Response to Reply #78
83. I HEARD you.
I realize you said not all " the south ".

Have we confirmed there is a small group of nut jobs that happen to live in the south that are obsessed?

Or not?

I only ask becuase it does not appear that way in this thread.
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Taverner Donating Member (1000+ posts) Send PM | Profile | Ignore Sun Aug-07-11 12:41 AM
Response to Reply #83
84. Anytime I see the CSA Naval Jack on a car, I see obsessed people
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Texasgal Donating Member (1000+ posts) Send PM | Profile | Ignore Sun Aug-07-11 12:43 AM
Response to Reply #84
85. One obsessed person?
Or millions that live here?
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johnnie Donating Member (1000+ posts) Send PM | Profile | Ignore Sun Aug-07-11 12:45 AM
Response to Reply #75
86. Oh BS.
I've experienced it first hand. Why would I lie?
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Texasgal Donating Member (1000+ posts) Send PM | Profile | Ignore Sun Aug-07-11 12:50 AM
Response to Reply #86
87. Why would I ?
You basically said that anyone from the south that cannot see that there is an obsession is full of shit. I call BS.

Are there a few nut jobs? Yeah. Never said there wasn't.
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johnnie Donating Member (1000+ posts) Send PM | Profile | Ignore Sun Aug-07-11 01:15 AM
Response to Reply #87
98. "I've met a lot of southerners and most of them"
I said "most of" not all. Can you seriously say this topic has never come up in your life?
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Texasgal Donating Member (1000+ posts) Send PM | Profile | Ignore Sun Aug-07-11 01:24 AM
Response to Reply #98
103. Yes. I can honestly say that.
It was never something we discussed. Ever. Even with my great GP's and great uncles and aunts. Never mentioned.

My civil war topics are usually discussed with people here on DU that have some sort of notion that the rest of us inbred southern hicks have no clue obout it.
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johnnie Donating Member (1000+ posts) Send PM | Profile | Ignore Sun Aug-07-11 01:41 AM
Response to Reply #103
108. Then your southern roots have been held back from you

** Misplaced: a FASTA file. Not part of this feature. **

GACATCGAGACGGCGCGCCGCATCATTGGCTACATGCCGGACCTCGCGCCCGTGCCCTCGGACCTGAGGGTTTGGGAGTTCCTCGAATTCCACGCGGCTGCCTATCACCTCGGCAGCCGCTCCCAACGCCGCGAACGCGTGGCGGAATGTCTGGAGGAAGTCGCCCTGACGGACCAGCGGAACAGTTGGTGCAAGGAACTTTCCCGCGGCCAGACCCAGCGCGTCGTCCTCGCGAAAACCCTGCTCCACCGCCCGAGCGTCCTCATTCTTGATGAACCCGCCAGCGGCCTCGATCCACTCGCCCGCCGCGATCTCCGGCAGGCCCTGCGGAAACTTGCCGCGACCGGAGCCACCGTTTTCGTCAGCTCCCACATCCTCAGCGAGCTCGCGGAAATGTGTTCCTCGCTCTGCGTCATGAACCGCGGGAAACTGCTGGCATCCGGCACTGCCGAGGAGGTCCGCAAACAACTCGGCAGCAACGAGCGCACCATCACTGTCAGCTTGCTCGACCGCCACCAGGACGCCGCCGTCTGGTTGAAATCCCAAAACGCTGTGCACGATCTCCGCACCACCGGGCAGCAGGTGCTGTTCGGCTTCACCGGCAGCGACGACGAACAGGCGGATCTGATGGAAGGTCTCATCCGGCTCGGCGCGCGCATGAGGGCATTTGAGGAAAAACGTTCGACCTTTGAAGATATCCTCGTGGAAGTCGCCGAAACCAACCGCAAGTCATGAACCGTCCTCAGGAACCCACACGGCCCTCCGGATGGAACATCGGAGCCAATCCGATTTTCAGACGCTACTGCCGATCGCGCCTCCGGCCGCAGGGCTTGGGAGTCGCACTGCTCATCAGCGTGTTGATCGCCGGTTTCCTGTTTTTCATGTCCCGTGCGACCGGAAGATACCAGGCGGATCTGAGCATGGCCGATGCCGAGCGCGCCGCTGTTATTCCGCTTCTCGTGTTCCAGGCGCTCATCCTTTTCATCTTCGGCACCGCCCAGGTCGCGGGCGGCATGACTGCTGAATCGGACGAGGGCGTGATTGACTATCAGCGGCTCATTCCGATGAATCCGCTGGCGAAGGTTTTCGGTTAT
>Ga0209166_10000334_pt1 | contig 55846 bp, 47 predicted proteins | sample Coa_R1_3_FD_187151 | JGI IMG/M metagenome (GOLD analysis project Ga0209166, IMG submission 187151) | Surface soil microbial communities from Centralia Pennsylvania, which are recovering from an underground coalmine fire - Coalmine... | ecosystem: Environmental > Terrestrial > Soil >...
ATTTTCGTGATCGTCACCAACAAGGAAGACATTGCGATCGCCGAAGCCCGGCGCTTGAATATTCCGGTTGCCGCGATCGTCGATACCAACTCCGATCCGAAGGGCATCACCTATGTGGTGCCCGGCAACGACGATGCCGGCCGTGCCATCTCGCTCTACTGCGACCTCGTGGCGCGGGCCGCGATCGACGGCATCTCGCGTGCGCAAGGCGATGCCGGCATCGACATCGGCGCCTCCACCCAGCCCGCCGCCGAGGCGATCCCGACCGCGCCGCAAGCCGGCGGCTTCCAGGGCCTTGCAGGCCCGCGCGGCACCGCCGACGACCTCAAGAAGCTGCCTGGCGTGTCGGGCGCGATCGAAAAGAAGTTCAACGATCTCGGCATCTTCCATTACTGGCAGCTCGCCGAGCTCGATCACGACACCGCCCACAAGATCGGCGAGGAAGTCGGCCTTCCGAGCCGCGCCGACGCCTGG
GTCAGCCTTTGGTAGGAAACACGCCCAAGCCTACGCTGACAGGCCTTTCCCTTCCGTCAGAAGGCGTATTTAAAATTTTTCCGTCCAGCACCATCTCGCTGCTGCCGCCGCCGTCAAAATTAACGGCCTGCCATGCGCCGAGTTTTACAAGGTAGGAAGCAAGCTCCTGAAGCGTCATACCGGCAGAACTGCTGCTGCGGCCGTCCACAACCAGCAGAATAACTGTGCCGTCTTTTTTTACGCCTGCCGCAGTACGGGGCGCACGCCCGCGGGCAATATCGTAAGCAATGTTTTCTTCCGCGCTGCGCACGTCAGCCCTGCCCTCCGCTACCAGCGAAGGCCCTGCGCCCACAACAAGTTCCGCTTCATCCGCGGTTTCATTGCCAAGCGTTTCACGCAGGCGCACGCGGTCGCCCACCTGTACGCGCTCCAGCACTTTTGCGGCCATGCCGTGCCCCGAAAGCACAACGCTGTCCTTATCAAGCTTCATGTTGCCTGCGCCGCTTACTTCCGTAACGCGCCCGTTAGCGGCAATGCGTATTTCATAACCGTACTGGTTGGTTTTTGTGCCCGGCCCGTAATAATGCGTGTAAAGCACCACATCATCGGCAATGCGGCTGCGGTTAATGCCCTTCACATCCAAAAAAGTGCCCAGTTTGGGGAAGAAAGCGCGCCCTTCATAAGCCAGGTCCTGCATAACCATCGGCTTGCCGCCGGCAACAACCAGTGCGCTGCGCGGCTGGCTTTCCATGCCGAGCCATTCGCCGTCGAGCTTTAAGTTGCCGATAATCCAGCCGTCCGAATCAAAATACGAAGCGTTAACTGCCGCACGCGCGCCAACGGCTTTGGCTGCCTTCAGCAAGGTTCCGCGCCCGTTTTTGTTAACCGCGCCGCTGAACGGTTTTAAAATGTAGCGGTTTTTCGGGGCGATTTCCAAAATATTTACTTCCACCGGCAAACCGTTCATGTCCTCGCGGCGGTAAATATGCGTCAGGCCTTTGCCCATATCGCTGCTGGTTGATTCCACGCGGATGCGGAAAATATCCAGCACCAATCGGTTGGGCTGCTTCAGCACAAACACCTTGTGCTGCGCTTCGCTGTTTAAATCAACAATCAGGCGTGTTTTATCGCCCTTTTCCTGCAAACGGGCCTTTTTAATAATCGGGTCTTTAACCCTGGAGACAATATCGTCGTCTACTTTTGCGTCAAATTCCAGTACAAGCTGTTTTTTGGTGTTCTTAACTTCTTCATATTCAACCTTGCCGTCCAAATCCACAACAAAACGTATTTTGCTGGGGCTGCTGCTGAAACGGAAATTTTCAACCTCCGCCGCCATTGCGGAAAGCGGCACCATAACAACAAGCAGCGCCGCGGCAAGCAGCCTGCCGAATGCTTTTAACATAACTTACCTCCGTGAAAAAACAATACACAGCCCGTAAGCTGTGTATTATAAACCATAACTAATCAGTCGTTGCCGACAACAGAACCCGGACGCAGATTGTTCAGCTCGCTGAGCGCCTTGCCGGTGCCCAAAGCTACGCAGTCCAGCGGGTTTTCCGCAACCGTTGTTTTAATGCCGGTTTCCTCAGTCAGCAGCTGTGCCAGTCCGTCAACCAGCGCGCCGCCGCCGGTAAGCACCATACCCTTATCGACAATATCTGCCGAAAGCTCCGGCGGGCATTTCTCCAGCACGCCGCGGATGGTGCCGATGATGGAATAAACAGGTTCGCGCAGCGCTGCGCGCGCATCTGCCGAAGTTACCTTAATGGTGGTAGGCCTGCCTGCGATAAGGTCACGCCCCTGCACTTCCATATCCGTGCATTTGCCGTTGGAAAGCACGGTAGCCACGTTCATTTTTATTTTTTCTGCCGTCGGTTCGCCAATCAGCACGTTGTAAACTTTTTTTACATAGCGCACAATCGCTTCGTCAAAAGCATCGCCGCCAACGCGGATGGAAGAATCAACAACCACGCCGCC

Trust me it isn't my paranoia. Why do you think this topic is brought up every now and then on DU? Do you seriously think that this topic is a figment of a collective imagination? Just because you have been sheltered from it all, doesn't mean it doesn't exist. I was flabbergasted when I encountered it, I had no idea. I love the south, I just didn't know that what the OP discussed is real until about 28 years ago and if you don't see it, then you are blind.
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Mimosa Donating Member (1000+ posts) Send PM | Profile | Ignore Sun Aug-07-11 05:53 AM
Response to Reply #103
124. Same here.
Texasgal, I grew up in and was raised in the deep South: GA and Louisiana, mainly. My grandparents lived their last years in SC, mom lived her last years in NC. I've met almost nobody 'obsessed' with the Civil War in the way Taverner seems to think.

I'm often struck how many grounds I've walked were once soaked in blood, how many nearby streams (like Peachtree Creek)ran red with blood from the civil war battles. Most people aren't obsessed any more than Ken Burns, the great Civil War documentary director. Most of us are fascinated by the tragic history only when we're in a place or watching a film which inspires our imaginations.
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idiotgardener Donating Member (479 posts) Send PM | Profile | Ignore Sun Aug-07-11 11:59 AM
Response to Reply #75
169. But he saw a PLATE!
And met like 4 people! How are you gonna explain that??

I lived in Texas for a while. Never discussed the civil war with anyone. Every now and then I'd see a Confederate flag on a truck or something, and I (and as far as I know, everyone I associated with) thought, "There goes a jerk." Clearly there are some people who still think about it, though I don't think it's on the terms implied in this thread. The vast majority have been "over it" since they were born and would be surprised to see all this hate coming from people who clearly don't know any better.
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JVS Donating Member (1000+ posts) Send PM | Profile | Ignore Sun Aug-07-11 12:21 AM
Response to Original message
57. !
:popcorn:
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Tunkamerica Donating Member (1000+ posts) Send PM | Profile | Ignore Sun Aug-07-11 12:22 AM
Response to Original message
58. It's not like that here. Richmond was the capital. It's like asking why
Williamsburg can't get over the 1700's or the Alamo can't get over the Alamo.